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Economy Briefs: European Union’s credit rating outlook downgraded by Moody’s
Question of the Day
NEW YORK — Moody's on Monday lowered the European Union’s long-term issuer rating outlook from stable to negative, saying the move reflected the negative outlooks of the bloc’s key budget contributors.
“It is reasonable to assume that the EU’s creditworthiness should move in line with the creditworthiness of its strongest key member states,” it said, citing negative outlooks for Britain, France, Germany and the Netherlands.
Moody's maintained the EU’s triple-A rating, saying its “two key rationales” for assigning the bloc its highest rating remained unchanged: its “conservative budget management” and “the creditworthiness and support provided by its 27 member states.”
Refinery to turn into storage facility
KINGSTON, Jamaica — Valero Energy Corp. announced Monday that it will convert its shuttered oil refinery on the southern Caribbean island of Aruba into a fuel storage facility, leaving hundreds of employees jockeying for positions at the downsizing operation.
The San Antonio, Texas-based company suspended refining operations in March at the Aruba refinery, which processed heavy, sour crude and once had a capacity of about 275,000 barrels a day. It said it stopped producing gasoline and other fuels at the site due to high oil prices and “unfavorable refinery economics.”
On Monday, Valero announced that it had decided to reorganize the unprofitable site into a storage terminal on the Dutch Caribbean island of just more than 100,000 inhabitants. For years, Valero has been trying unsuccessfully to sell the Aruba refinery, which the company says is still ready to restart if a buyer can be found.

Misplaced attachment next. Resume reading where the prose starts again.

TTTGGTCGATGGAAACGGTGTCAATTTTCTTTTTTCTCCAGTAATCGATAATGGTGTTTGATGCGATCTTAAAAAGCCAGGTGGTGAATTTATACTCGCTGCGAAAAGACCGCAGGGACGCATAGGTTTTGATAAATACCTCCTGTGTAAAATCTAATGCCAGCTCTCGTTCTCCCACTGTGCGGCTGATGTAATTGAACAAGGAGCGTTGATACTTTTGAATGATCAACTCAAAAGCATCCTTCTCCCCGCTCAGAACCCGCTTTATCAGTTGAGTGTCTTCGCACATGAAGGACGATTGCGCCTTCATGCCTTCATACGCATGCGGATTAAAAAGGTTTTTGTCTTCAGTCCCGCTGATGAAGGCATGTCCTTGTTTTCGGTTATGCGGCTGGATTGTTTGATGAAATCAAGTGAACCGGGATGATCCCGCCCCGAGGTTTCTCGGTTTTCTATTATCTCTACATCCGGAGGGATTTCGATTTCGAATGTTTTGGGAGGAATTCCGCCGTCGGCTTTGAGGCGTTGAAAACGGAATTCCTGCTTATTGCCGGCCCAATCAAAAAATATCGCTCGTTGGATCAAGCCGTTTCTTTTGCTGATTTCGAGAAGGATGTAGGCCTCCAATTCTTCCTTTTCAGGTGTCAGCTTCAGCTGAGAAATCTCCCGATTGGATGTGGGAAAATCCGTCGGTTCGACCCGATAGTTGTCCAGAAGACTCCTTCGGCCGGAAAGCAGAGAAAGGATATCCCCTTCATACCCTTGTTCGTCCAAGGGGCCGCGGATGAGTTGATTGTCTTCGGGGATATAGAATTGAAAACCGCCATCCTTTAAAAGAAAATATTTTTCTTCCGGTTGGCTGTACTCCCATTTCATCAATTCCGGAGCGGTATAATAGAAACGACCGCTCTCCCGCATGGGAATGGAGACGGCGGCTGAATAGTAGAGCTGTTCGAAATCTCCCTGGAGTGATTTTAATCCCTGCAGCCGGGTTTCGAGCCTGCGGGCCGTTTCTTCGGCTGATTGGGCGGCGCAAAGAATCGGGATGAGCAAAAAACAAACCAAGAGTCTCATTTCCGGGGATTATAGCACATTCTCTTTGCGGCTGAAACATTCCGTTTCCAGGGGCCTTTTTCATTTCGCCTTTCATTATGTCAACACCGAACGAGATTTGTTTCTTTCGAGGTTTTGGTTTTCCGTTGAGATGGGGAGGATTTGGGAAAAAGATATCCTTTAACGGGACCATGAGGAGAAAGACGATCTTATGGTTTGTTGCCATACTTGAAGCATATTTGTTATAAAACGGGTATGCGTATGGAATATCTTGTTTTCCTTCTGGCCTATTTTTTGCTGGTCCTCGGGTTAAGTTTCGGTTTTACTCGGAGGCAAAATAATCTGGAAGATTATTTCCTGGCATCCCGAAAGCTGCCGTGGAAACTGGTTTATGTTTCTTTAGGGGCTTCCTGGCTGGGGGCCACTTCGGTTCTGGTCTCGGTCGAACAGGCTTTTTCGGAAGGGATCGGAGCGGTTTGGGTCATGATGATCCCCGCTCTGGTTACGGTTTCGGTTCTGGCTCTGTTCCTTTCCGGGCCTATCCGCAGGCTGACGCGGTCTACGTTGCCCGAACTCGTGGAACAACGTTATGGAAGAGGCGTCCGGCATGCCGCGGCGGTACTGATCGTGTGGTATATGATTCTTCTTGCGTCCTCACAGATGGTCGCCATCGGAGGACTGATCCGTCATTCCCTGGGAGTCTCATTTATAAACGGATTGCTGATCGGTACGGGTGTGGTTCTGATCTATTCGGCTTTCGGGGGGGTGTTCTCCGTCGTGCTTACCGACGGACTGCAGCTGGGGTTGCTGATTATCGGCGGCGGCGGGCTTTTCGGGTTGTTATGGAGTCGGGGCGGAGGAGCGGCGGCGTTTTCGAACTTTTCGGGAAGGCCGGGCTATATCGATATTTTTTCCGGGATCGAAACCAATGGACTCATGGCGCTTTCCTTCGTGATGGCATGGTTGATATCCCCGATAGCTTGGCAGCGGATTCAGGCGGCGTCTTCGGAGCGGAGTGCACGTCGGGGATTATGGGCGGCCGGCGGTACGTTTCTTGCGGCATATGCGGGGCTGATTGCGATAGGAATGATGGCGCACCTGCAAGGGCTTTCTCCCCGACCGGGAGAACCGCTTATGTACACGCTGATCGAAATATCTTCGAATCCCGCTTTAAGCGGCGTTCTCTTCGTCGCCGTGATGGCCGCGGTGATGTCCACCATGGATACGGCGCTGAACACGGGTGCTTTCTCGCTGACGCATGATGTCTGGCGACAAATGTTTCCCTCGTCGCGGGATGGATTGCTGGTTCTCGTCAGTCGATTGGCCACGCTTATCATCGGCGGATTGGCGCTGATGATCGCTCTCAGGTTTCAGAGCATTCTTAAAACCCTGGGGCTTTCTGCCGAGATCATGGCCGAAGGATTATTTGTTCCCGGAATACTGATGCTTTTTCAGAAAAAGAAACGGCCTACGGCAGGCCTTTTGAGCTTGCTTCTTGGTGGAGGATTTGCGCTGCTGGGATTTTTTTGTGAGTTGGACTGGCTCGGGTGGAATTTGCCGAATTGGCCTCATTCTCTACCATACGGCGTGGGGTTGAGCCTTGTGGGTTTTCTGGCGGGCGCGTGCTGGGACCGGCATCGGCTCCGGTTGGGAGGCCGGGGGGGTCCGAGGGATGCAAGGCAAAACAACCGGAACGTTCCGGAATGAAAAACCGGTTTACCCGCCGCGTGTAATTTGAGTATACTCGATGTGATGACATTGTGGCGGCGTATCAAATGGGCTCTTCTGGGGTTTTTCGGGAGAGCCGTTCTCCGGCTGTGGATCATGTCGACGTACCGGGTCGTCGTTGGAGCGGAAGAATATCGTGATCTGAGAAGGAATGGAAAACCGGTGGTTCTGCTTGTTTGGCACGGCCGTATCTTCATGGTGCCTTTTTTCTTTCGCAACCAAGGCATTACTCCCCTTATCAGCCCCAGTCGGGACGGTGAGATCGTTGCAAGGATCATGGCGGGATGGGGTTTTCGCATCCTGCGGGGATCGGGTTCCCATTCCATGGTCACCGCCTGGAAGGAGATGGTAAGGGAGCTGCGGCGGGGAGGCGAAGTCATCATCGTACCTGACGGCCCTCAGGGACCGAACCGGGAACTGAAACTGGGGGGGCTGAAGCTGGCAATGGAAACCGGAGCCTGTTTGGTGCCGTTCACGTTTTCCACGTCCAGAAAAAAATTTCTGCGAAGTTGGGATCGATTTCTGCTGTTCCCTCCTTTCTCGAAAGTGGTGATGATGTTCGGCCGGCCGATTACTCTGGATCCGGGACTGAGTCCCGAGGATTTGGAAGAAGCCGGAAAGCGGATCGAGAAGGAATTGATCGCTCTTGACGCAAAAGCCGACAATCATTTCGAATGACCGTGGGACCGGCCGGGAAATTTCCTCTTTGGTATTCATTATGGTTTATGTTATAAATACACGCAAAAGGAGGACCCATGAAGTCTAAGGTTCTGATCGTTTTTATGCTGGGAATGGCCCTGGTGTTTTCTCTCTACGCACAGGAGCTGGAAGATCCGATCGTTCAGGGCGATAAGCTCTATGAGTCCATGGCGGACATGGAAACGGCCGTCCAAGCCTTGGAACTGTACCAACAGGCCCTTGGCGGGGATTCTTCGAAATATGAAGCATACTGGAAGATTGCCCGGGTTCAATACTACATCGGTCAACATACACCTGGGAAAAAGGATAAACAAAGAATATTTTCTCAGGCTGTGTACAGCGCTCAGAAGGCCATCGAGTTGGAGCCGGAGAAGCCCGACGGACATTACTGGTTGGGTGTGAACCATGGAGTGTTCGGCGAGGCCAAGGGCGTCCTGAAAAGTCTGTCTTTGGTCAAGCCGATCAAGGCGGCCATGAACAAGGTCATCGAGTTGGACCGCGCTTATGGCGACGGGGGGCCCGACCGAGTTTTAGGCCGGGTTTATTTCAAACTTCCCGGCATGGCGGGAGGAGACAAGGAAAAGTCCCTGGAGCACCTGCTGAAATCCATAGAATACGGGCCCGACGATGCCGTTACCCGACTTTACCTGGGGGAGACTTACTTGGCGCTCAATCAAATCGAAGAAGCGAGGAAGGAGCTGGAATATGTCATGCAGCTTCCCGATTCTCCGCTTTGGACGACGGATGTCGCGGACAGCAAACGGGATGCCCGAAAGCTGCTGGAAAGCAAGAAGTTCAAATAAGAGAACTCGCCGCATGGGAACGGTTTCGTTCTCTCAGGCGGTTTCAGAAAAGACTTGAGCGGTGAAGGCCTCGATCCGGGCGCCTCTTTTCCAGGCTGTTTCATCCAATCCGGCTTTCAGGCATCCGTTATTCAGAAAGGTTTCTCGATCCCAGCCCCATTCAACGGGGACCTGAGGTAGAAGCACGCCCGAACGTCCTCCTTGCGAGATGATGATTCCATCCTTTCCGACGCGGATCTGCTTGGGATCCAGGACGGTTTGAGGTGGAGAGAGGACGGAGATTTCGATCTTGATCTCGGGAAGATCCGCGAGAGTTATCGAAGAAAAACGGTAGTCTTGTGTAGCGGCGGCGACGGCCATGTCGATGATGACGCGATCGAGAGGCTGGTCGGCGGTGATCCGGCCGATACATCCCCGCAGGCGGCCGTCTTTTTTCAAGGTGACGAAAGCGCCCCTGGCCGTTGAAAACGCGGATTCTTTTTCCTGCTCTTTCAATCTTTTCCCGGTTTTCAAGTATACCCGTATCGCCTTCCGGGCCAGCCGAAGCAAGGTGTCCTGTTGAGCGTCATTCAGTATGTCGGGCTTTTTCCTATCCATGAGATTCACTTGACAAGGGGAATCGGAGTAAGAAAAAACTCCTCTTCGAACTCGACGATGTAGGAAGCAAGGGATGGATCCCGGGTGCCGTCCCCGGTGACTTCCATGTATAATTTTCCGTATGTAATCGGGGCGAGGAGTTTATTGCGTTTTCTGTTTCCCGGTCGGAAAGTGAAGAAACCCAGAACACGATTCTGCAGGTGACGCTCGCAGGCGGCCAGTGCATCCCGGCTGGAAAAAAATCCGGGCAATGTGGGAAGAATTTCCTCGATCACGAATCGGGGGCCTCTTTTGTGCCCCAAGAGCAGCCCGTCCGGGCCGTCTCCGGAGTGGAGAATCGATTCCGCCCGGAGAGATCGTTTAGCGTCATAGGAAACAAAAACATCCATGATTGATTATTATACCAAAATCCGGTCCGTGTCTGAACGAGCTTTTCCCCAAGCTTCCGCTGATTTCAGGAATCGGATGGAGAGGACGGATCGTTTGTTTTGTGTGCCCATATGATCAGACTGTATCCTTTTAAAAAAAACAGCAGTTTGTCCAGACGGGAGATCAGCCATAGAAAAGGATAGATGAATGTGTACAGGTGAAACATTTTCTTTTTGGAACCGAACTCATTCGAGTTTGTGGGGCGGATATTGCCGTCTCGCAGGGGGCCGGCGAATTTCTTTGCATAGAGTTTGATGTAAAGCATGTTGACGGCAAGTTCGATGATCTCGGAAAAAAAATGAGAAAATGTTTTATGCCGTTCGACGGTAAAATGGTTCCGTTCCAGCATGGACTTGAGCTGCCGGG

Valero Chairman and CEO Bill Klesse said Aruba’s deep-water and smaller berths will give the terminal flexibility to load the biggest crude ships. “We believe that Aruba has the assets to compete as a world-scale crude and refined products terminal,” he said.
$125 billion seen as enough for banks
MADRID — Spain’s ailing banks won’t likely need to tap all the $125.7 billion that’s been made available by the country’s euro partners, Economy Minister Luis de Guindos said Monday.
In a further indication that Spain’s economic problems are not as acute as some in the markets have been fearing, Mr. De Guindos also insisted that no additional austerity measures will be needed to meet the Spanish government’s deficit-reduction target. Spain is battling to avoid the same bailout fate as Greece, Ireland, Portugal and Cyprus.
Mr. De Guindos, however, said Spain’s most troubled bank, Bankia, will get urgent aid, while two indebted Spanish regions appealed for emergency funding to deal with a crippling liquidity crunch.
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